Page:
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Indian stars light up Sweden
Sayantani Kar in New Delhi | December 19, 2007
Sweden ushers in the spirit of Christmas by attacking its winter pall of darkness. Four weeks ahead of Christmas, the Swedes deck up their windows with lighted 'Advent' stars.
But paper stars, traditionally used to keep the darkness at bay, had been going out of fashion, caught in stagnant styles. Stars made of wood, metal and even Plexiglas were fast taking over until the year 2000.
But when Monika Lindstrom, founder-owner, watt & VEKE, a Swedish lighting emporium, ran into Virender Kumar, director, Inmark Exports Pvt Ltd, at an illuminations fair in London, things changed for the Swedish capital of Stockholm. She imported 5,000 hand-made paper stars from Kumar's factory in Patparganj, New Delhi.
The Delhi-based entrepreneur blended the Swedish penchant for austere designs with subtle patterns that were embossed, embroidered and even punched on his stars for a dappled light effect.
Kumar's innovatively patterned stars not only won over the lighting expert, Lindstrom, who liked the quality and the designs, but also the consumers in Sweden.
Together, they have wrestled nearly 50 per cent of the paper star market in Sweden with a shipment of 200,000 such decorative pieces finding a place in Swedish stores this Christmas.
Earlier targeted at NRIs for decorating during Diwali, Kumar had to adapt his stars to the toned-down Scandinavian tastes.
"It was a challenge to manufacture paper stars that had to be pure white and adhere to the Swedish preference for sharp and functional designs. Besides, I was exporting to the fourth largest paper exporter in the world," says Kumar.
But Kumar had talent and low costs on his side to see him through.
Lindstrom notes, "Virender is very creative and is always ready with a lot of choices (of designs)." The creative streak runs deep in Kumar.
He says, "During my travels, I look at visual themes, including colour combinations, used in different products. It helps when I have to complement the colour moods that are given to us by stores in the UK."
The two believe in constant interaction for a better understanding. While Kumar takes Lindstrom to the vendors, she gets him to interact with the clients.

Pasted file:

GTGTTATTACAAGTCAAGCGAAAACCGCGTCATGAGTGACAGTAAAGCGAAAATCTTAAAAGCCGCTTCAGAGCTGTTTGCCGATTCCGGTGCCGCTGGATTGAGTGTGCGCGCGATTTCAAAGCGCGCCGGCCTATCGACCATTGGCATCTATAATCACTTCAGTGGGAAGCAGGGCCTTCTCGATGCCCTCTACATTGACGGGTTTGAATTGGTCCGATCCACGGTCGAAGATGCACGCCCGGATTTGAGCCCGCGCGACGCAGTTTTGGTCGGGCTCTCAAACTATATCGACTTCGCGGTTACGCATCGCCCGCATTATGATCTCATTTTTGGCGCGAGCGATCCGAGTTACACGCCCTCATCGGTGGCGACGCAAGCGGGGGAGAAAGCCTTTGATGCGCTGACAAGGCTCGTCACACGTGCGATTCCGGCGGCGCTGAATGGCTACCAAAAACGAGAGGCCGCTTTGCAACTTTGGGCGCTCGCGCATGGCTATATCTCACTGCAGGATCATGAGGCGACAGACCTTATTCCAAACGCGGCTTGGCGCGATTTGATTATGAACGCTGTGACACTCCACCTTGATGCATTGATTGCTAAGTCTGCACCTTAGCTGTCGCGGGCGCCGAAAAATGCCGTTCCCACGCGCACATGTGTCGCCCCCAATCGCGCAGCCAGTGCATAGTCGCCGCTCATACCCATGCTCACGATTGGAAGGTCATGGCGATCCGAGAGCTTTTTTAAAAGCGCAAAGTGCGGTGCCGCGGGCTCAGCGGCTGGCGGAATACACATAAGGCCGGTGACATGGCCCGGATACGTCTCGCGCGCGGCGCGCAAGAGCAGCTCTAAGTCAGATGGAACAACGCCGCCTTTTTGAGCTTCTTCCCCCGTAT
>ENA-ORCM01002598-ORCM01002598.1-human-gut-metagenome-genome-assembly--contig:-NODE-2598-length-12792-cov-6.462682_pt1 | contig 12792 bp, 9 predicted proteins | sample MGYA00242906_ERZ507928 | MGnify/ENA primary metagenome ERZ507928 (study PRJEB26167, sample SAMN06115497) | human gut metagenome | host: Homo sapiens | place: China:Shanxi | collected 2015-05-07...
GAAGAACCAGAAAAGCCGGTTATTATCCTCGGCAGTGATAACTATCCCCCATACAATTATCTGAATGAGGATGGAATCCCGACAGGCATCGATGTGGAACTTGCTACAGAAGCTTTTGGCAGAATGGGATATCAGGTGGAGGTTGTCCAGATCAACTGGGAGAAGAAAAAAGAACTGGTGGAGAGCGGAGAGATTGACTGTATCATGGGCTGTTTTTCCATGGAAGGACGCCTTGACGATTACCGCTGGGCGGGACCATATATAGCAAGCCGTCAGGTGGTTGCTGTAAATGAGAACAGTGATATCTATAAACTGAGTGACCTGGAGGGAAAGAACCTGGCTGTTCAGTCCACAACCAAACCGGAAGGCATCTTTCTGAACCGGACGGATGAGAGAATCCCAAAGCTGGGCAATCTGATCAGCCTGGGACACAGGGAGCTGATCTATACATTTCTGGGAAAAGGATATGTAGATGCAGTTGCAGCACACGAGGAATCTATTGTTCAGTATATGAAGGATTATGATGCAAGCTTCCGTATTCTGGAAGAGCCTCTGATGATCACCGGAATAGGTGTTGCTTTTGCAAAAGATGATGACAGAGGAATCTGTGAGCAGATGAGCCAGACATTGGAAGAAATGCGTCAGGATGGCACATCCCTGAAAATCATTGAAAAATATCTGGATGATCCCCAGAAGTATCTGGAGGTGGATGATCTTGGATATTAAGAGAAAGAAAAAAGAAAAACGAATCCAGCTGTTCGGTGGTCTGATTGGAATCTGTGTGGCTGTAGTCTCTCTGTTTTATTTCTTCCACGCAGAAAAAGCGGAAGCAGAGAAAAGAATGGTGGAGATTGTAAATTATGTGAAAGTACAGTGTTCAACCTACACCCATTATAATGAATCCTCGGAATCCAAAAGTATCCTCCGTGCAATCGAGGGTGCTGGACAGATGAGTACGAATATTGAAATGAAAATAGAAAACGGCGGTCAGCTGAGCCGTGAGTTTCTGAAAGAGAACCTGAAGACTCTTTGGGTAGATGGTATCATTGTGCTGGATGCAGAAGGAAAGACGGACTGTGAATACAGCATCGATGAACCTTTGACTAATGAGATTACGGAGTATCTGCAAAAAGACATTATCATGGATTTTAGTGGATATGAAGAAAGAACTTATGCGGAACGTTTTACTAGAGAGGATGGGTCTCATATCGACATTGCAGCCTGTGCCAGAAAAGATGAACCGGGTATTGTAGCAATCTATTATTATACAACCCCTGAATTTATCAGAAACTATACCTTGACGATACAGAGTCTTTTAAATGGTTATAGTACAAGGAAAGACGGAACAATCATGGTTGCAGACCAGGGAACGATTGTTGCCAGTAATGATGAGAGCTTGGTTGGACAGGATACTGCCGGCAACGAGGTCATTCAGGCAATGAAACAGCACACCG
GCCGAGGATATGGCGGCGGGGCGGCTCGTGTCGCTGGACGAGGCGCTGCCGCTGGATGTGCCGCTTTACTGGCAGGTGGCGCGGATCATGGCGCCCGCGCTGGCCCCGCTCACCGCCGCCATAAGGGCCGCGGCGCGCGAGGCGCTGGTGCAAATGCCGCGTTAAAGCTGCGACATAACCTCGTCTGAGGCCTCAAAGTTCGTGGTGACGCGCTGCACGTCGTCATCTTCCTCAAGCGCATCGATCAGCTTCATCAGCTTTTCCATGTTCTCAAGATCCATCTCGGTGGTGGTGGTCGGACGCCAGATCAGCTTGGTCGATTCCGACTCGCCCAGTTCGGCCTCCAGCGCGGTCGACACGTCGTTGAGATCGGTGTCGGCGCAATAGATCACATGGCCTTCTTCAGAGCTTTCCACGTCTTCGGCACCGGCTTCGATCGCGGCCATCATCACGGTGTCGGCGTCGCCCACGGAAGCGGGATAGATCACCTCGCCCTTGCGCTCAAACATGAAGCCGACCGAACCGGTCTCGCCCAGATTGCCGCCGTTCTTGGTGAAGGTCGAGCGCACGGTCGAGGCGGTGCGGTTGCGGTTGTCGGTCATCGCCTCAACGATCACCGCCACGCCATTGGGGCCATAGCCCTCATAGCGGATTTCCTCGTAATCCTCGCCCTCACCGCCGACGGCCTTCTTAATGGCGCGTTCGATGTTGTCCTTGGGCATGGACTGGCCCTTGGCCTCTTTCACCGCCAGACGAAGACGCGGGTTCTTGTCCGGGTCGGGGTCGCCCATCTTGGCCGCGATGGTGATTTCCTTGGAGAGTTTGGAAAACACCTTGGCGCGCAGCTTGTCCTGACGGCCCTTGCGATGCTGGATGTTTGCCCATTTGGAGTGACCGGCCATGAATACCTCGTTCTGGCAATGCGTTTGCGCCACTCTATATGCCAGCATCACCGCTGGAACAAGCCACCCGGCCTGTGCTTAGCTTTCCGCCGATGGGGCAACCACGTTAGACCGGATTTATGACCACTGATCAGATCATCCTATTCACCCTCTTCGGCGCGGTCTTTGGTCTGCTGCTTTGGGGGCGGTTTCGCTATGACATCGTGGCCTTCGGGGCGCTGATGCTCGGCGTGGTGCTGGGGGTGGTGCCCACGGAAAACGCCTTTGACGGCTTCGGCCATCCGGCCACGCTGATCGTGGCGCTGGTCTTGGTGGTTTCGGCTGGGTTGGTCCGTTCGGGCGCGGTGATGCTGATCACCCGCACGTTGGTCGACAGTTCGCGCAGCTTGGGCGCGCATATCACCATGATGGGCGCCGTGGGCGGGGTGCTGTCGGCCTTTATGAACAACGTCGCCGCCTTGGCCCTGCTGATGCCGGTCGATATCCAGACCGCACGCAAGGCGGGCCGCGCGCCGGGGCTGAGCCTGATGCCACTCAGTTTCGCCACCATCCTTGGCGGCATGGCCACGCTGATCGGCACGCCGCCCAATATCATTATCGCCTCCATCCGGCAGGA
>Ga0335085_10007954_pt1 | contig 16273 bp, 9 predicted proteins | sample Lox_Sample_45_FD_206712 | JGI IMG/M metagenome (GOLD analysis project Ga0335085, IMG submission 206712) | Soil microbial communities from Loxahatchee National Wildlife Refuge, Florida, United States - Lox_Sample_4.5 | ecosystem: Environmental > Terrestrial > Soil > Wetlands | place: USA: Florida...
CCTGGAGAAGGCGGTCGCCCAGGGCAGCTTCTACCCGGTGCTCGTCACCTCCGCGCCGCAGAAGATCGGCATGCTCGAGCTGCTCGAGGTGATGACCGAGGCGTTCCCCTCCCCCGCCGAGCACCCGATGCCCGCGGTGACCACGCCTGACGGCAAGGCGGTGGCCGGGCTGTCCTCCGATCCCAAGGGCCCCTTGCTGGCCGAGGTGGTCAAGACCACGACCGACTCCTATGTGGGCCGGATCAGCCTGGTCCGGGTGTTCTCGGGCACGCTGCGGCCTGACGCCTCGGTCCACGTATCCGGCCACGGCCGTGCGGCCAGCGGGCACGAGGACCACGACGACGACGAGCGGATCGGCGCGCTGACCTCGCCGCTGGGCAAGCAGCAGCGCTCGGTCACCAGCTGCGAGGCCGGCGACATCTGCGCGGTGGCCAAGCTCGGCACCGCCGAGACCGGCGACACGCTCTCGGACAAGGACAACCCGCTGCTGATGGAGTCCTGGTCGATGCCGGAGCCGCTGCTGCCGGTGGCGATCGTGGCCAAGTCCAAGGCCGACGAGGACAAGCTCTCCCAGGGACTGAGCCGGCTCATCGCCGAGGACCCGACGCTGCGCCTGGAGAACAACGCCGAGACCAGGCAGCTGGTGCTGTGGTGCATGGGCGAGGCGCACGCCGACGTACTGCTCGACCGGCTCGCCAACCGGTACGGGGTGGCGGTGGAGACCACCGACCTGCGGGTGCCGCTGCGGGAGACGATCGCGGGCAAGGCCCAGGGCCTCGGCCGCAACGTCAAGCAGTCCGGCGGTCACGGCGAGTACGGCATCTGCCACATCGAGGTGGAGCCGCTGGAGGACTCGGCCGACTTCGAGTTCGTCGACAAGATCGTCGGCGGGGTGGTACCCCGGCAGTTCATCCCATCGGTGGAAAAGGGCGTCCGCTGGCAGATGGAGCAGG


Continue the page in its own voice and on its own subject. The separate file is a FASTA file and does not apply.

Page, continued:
"Virender can understand our clients' needs better that way, while I can understand the different sources and hence generate more ideas," says Lindstrom. Quality checks at every stage of manufacturing also ensure Sweden gets only the best out of his factory.
Kumar and his team have to be on their toes around the year to meet the year-end demand spike. To make sure that the stars reach the stores in October, the process is set rolling a year before to finalise the styles and for manufacturing the stars in the next four-five months.
Kumar and Lindstrom believe that catering to a high-end clientele will help them keep alive their artistic slants and also differentiate their one-of-a-kind products.
"We will try to make the stars more exclusive through exquisite designs and packaging," says Lindstrom. Their strategy underlines the distinct qualitative and creative advantage that India enjoys in export markets where China's bulk usually floods the lower-end.
Even their upmarket positioning has not dampened the demand, for Lindstrom claims that almost every window in Stockholm will have at least one of these stars twinkling this year.
Inmark Exports had been manufacturing hand-made paper products for large departmental stores and distributors such as Lindstrom until now, but Kumar plans to enter the Indian market in 2008 with paper lanterns. This will help him weather a rising rupee.
A factory planned in Greater Noida would help Kumar in increasing the manufacturing capabilities to 500,000 stars in a bevy of shapes, shades, sizes and patterns.
Almost 70 per cent of Kumar's stars sell in Christmas, while the rest are picked up all around the year for home decorations, for example in the US, the UK, Australia and Germany.
The partnership not only highlights trends in Indian exports but also proves that creativity knows no bounds. It can cut across cultures and lend a new spin to traditions that have become stagnant over the years. As Lindstrom says, "We brought the trend of fine paper stars back to life."